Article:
• Each caller of parsing functions need to accordingly handle the list of TerragruntConfig objects. As a part of this, the caller should loop through each config to run the commands in the context of each iteration of the expanded loop.
  • The terragrunt workspace logic needs to be updated to ensure a separate module folder is created for each loop iteration.
  • The parsing functions need to be updated to first parse the for_each attribute. Then, the parser should iterate each item in the list and set the each variable accordingly as it parses the rest of the config. This means the parsing order is now adjusted as:
    • for_each and expand loop.
    • locals
    • include
    • dependency
    • Everything else
  • Support merge_parent in remote_state, which ultimately adjusts how mergeConfigWithIncludedConfig merges the child remote_state config with the parent.
Pros and Cons of approach


  • Parallels for_each in Terraform. In the examples I used list, but the implementation details can mimic that of Terraform (requiring set or map). That way, the syntax closely resembles an existing construct and thus it will be easier to pick up.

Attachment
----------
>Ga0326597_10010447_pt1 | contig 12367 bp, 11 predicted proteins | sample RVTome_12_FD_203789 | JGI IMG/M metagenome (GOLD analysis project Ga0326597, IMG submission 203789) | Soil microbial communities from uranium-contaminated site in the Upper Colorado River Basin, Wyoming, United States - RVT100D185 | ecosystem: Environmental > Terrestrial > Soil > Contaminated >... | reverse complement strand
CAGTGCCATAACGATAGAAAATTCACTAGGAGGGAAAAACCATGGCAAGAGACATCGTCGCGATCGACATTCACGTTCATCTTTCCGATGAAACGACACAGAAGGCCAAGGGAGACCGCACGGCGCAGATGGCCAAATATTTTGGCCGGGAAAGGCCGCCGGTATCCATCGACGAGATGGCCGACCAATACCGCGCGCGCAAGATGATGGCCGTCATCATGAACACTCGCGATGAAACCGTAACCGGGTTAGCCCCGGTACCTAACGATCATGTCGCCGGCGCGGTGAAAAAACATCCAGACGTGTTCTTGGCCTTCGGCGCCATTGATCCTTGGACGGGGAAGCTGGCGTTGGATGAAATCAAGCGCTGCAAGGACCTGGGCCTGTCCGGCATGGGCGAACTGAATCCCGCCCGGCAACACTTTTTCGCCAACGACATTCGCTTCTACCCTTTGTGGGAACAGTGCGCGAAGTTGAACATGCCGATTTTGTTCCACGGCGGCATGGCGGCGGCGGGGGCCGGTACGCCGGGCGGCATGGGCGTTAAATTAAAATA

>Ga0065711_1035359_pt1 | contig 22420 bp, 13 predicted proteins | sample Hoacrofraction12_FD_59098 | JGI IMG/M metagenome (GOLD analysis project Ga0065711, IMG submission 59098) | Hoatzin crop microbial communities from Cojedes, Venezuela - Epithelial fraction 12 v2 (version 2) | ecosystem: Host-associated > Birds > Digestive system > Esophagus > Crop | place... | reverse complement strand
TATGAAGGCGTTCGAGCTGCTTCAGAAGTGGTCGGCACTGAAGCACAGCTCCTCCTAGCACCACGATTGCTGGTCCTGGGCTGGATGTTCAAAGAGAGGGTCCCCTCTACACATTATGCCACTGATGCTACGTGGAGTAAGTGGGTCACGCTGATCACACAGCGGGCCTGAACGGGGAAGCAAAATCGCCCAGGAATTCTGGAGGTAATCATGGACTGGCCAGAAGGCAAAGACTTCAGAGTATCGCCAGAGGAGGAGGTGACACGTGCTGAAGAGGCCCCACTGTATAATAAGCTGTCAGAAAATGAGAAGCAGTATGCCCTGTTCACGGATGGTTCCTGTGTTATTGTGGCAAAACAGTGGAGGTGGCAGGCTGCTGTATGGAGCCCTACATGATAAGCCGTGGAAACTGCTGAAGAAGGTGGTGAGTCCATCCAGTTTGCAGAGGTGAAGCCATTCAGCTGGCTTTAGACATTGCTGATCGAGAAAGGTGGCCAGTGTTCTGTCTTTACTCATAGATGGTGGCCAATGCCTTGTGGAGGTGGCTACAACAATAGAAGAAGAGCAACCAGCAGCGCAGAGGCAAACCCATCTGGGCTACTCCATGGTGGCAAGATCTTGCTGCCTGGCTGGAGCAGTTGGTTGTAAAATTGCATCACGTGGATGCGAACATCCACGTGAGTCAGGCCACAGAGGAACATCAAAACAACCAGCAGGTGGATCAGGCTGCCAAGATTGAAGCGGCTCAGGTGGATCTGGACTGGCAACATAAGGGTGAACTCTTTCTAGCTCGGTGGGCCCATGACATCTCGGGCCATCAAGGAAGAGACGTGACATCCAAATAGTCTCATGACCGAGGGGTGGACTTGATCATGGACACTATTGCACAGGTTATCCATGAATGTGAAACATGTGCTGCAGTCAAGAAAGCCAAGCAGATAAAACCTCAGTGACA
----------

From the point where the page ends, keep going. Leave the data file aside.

• Limited changes are necessary in the user config to add in iteration.
  • The config parser implementation is relatively simple.


  • The implementation of the runners can become complex, especially in the dependency detection for the xxx-all commands. If dependency blocks are parameterized by looping, this can be hairy to unpack and expand into the dependency graph if the terragrunt files don’t exist.
  • The logic for expanding out the loop for the terragrunt cache is complex as it is not immediately obvious what the folder structure should be. Should it be a hash of the iteration value appended to the working path (e.g .terragrunt-cache/HASH_OF_EACH_VALUE/path/to/workspace)? Or should it be one cache per iteration value (e.g HASH_OF_EACH_VALUE/.terragrunt-cache/path/to/workspace)?
  • Implementation requires a major refactor in the calling logic post parsing.